Low, who previously went by the stage name Jolee Blon, said she was appearing in her first stage play. "This was a dream come true for me to land this role,” she said. "Why would I take the role if I had problems with gay issues? I love gay people. My best friends are gay. My mother is gay."
Low said she supported Lacy, but disagreed with his account of the audience's reaction May 31. "I didn’t hear any heckling going on in Act I. I heard normal audience reactions. What happened during Act II, I don’t know. I was backstage in the dressing room. I never heard what was said in terms of an anti-gay slur. I heard John Lacy saying, ‘What motherfucker?’ And then this brawl ensuing over the speakers. I was shocked when it was this outburst of violence.”
Low said that Troy informed Lacy of the heckling when he should have gone to the producers. "He could have informed the producers rather than John about these hecklers that he seems to have heard. But he didn’t go to the producers, he told his castmate so John defended his castmate. But it could have been handled by the higher ups, had they known," she said. "I don’t support the hecklers, I don’t support John Lacy being fired and I don’t support violence.”
The REP’s production of "Cat" was slated to run through June 14, with a potential tour in the works. REP apologized for the "unforeseen" cancelation, which it said stemmed from not having time to "adequately re-cast" the parts.
"The management of the REP regrets that this situation was not brought to their attention sooner and would like to assure future audiences that disruptive behavior, including disparaging remarks from the audience, incidents of bullying or hate speech, and racial, discriminatory or homophobic utterances, will not be tolerated and offending parties will be asked to leave the theatre,” REP said in a statement.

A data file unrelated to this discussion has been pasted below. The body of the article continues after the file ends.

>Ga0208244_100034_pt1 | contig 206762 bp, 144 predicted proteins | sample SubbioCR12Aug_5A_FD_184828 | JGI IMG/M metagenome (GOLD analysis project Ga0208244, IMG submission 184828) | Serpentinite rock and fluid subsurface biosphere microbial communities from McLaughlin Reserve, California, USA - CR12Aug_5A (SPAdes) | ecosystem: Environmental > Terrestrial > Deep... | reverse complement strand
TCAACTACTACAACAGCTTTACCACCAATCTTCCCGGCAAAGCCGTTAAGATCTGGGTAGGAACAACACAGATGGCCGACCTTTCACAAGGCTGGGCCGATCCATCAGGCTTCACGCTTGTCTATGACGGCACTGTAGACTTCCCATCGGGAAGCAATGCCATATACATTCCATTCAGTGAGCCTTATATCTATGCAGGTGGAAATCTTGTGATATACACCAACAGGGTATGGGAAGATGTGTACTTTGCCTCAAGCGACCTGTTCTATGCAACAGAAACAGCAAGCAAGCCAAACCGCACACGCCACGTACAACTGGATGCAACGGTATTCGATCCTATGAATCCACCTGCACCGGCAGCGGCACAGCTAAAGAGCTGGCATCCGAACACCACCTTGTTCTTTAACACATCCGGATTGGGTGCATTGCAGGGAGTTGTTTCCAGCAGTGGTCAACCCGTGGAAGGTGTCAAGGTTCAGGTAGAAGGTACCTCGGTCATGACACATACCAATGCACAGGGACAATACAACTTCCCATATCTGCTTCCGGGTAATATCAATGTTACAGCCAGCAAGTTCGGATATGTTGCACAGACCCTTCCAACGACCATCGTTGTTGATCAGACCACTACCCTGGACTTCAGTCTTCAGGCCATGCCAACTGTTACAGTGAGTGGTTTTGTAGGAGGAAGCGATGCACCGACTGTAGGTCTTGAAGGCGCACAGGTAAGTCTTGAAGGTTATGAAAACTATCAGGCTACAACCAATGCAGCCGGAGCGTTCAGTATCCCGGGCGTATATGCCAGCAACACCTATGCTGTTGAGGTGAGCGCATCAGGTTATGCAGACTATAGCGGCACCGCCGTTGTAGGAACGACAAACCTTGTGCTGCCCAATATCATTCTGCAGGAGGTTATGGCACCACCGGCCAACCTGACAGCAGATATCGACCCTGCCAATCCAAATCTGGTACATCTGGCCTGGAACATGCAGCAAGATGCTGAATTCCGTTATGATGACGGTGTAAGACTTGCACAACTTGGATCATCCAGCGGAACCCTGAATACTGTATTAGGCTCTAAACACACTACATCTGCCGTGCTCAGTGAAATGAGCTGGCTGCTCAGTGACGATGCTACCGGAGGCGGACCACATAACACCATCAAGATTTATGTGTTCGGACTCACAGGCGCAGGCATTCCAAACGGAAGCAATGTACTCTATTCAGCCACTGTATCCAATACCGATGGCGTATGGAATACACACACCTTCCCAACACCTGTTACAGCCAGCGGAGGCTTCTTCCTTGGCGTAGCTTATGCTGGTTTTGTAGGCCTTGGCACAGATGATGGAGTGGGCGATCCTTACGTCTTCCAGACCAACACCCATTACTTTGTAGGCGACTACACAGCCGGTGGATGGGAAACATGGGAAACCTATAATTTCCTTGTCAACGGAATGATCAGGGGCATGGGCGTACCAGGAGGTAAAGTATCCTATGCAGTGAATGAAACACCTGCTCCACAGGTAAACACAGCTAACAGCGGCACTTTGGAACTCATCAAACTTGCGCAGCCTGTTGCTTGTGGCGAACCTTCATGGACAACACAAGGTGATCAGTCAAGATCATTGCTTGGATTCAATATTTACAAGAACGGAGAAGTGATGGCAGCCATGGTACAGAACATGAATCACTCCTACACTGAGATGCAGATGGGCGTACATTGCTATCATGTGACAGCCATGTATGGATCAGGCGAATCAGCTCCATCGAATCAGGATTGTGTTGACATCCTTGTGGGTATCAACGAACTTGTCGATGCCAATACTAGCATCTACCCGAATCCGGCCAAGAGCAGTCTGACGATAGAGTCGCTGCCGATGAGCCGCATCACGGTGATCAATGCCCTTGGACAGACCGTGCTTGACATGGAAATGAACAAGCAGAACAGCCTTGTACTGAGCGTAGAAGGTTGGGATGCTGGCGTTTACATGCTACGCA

At least Lacy is in good company. Elaine Stritch delighted Broadway audiences during her one-person show with an account of Ethel Merman, during a production of “Call Me Madam,” descending into the audience to confront a heckling drunk in the middle of her song. She yanked him from his seat and pushed him down the aisle. After tossing him out into the street, according to the legend, she returned to the stage and, without missing a beat, resumed singing "Can You Use Any Money Today?"
The incident in Newhall had a similar conclusion. After the fracas subsided, Lacy retook the stage. “Do you guys want to hear the rest of our show?" he asked. The audience cheered. “We took that story to the finish line," Lacy said. "We finished that play with gusto.”